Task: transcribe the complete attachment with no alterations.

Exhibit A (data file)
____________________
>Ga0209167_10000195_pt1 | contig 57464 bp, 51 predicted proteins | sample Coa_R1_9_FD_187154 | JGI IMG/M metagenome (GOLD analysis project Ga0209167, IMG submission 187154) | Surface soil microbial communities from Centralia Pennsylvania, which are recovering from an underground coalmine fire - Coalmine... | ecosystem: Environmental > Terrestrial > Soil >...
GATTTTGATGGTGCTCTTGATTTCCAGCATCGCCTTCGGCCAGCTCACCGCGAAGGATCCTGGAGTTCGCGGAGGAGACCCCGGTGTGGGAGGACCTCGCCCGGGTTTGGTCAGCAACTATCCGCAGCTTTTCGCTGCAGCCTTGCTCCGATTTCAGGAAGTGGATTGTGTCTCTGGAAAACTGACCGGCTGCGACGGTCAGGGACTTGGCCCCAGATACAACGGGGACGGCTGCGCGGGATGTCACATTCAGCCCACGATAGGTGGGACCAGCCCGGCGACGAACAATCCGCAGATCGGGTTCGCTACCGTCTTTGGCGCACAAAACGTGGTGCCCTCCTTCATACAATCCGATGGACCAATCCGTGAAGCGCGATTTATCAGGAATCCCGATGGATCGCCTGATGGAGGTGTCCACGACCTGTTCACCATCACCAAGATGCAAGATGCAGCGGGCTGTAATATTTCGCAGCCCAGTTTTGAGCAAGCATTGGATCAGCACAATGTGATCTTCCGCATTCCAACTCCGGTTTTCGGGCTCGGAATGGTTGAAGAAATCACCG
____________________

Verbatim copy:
>Ga0209167_10000195_pt1 | contig 57464 bp, 51 predicted proteins | sample Coa_R1_9_FD_187154 | JGI IMG/M metagenome (GOLD analysis project Ga0209167, IMG submission 187154) | Surface soil microbial communities from Centralia Pennsylvania, which are recovering from an underground coalmine fire - Coalmine... | ecosystem: Environmental > Terrestrial > Soil >...
GATTTTGATGGTGCTCTTGATTTCCAGCATCGCCTTCGGCCAGCTCACCGCGAAGGATCCTGGAGTTCGCGGAGGAGACCCCGGTGTGGGAGGACCTCGCCCGGGTTTGGTCAGCAACTATCCGCAGCTTTTCGCTGCAGCCTTGCTCCGATTTCAGGAAGTGGATTGTGTCTCTGGAAAACTGACCGGCTGCGACGGTCAGGGACTTGGCCCCAGATACAACGGGGACGGCTGCGCGGGATGTCACATTCAGCCCACGATAGGTGGGACCAGCCCGGCGACGAACAATCCGCAGATCGGGTTCGCTACCGTCTTTGGCGCACAAAACGTGGTGCCCTCCTTCATACAATCCGATGGACCAATCCGTGAAGCGCGATTTATCAGGAATCCCGATGGATCGCCTGATGGAGGTGTCCACGACCTGTTCACCATCACCAAGATGCAAGATGCAGCGGGCTGTAATATTTCGCAGCCCAGTTTTGAGCAAGCATTGGATCAGCACAATGTGATCTTCCGCATTCCAACTCCGGTTTTCGGGCTCGGAATGGTTGAAGAAATCACCG